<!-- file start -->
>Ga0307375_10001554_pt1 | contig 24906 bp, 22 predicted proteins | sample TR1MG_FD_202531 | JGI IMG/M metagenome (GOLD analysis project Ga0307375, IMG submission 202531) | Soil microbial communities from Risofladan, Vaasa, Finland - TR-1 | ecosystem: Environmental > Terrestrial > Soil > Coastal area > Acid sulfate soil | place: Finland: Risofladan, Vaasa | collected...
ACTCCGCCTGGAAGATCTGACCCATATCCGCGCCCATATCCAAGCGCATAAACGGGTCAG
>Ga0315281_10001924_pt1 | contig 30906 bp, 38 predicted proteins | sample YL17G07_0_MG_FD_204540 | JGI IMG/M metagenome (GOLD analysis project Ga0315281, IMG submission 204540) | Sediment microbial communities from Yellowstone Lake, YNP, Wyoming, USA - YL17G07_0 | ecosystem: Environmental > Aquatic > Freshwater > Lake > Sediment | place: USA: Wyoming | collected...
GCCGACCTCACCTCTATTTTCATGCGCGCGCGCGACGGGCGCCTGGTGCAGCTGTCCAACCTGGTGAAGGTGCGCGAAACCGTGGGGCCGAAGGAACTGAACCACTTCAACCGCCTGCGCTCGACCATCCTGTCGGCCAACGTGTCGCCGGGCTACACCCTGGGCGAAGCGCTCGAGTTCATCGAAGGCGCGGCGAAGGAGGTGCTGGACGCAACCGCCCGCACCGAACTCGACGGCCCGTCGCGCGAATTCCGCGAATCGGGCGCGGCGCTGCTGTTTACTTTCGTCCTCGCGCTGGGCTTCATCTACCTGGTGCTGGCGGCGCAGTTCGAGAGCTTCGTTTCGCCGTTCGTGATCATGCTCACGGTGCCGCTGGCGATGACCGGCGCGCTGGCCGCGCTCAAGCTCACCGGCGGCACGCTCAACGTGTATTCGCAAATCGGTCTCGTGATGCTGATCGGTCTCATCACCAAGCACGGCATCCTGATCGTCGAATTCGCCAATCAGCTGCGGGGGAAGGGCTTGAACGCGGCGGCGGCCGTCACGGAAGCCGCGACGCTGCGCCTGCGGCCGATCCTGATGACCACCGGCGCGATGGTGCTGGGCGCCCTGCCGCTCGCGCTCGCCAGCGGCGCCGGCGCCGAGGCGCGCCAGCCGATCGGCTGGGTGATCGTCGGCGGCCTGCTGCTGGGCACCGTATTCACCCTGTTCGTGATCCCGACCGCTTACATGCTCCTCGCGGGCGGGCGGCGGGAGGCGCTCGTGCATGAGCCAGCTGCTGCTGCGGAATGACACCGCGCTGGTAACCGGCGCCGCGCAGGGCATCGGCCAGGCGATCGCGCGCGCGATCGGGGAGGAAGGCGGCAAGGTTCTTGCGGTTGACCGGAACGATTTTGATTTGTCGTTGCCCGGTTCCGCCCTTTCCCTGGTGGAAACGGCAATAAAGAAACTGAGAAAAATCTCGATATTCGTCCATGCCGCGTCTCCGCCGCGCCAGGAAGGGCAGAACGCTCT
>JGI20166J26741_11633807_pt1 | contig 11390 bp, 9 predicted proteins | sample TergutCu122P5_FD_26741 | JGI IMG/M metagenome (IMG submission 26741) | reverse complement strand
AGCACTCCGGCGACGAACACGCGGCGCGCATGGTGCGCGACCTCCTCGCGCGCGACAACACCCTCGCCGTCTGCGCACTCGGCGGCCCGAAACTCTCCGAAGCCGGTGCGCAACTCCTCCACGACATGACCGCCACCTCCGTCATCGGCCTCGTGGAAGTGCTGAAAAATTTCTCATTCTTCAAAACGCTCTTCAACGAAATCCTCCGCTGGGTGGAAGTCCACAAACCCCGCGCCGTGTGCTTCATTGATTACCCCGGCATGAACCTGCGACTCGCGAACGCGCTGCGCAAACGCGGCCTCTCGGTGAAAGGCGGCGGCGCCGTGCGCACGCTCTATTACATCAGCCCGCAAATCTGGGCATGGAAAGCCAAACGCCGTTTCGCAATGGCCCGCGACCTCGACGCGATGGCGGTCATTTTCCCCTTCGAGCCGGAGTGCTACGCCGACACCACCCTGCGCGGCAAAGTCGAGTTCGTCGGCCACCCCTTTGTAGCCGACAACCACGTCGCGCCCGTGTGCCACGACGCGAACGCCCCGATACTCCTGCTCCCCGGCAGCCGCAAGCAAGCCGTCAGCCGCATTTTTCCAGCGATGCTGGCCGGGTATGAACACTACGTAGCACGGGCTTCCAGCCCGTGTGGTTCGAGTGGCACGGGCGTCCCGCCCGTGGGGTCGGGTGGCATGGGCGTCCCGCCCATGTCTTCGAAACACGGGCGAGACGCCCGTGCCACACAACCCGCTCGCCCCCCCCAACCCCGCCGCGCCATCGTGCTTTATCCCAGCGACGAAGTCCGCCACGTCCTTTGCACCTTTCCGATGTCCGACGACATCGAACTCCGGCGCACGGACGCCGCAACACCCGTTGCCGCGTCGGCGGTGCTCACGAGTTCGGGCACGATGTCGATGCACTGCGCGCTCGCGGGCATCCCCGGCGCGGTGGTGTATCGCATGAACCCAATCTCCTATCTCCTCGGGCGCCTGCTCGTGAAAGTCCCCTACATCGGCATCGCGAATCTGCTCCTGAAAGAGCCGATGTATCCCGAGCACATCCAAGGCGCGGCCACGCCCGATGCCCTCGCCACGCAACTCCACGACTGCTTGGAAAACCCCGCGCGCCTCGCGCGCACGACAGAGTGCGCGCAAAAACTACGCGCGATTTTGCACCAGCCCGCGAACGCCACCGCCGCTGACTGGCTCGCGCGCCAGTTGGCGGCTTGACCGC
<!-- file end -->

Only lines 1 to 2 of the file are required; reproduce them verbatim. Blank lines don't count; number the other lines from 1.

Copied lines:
>Ga0307375_10001554_pt1 | contig 24906 bp, 22 predicted proteins | sample TR1MG_FD_202531 | JGI IMG/M metagenome (GOLD analysis project Ga0307375, IMG submission 202531) | Soil microbial communities from Risofladan, Vaasa, Finland - TR-1 | ecosystem: Environmental > Terrestrial > Soil > Coastal area > Acid sulfate soil | place: Finland: Risofladan, Vaasa | collected...
ACTCCGCCTGGAAGATCTGACCCATATCCGCGCCCATATCCAAGCGCATAAACGGGTCAG